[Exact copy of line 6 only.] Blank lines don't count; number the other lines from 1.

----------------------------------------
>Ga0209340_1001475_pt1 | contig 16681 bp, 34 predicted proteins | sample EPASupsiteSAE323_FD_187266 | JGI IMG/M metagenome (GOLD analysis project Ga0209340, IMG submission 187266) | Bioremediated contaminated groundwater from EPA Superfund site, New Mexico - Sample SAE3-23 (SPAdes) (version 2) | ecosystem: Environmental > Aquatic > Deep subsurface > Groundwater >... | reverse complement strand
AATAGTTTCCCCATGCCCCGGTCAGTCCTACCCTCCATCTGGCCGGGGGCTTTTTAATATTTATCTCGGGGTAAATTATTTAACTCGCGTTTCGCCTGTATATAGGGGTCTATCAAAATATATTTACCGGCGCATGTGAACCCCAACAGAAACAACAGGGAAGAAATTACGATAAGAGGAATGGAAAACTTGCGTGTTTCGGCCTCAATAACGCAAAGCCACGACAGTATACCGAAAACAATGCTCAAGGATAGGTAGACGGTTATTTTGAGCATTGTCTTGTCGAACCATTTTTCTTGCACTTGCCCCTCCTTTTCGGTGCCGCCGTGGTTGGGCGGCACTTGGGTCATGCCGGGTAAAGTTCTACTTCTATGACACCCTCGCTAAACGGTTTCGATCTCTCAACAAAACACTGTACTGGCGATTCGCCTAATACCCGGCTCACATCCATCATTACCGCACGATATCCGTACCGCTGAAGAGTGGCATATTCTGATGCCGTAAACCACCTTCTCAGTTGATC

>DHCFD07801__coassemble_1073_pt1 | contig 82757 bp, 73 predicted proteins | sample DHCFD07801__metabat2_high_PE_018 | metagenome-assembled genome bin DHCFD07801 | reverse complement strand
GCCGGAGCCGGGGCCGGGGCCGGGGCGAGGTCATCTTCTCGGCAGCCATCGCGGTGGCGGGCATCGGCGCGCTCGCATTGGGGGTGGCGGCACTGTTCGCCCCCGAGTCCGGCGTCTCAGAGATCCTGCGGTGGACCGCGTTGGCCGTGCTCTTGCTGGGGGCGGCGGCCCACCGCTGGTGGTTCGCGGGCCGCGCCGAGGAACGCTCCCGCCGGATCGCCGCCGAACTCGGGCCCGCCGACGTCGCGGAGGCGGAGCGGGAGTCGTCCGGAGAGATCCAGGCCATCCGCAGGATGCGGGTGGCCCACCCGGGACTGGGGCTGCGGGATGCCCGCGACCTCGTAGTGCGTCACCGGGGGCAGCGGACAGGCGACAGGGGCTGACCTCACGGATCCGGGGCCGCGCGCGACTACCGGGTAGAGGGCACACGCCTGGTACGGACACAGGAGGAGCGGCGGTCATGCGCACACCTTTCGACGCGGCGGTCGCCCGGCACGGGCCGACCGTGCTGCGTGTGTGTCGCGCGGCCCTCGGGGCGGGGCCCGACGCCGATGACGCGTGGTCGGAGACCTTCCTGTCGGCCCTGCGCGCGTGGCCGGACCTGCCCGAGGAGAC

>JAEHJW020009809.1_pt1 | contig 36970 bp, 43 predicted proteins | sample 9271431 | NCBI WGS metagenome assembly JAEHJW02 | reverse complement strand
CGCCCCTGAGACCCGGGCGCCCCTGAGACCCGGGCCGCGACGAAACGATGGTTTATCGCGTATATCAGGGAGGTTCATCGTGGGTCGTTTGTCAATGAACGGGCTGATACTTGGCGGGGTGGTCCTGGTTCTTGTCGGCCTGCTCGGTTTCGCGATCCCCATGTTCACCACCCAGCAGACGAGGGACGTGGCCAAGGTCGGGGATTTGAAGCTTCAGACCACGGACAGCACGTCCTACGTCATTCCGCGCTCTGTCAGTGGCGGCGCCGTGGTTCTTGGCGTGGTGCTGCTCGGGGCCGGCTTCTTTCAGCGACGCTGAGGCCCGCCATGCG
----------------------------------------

CGCCCCTGAGACCCGGGCGCCCCTGAGACCCGGGCCGCGACGAAACGATGGTTTATCGCGTATATCAGGGAGGTTCATCGTGGGTCGTTTGTCAATGAACGGGCTGATACTTGGCGGGGTGGTCCTGGTTCTTGTCGGCCTGCTCGGTTTCGCGATCCCCATGTTCACCACCCAGCAGACGAGGGACGTGGCCAAGGTCGGGGATTTGAAGCTTCAGACCACGGACAGCACGTCCTACGTCATTCCGCGCTCTGTCAGTGGCGGCGCCGTGGTTCTTGGCGTGGTGCTGCTCGGGGCCGGCTTCTTTCAGCGACGCTGAGGCCCGCCATGCG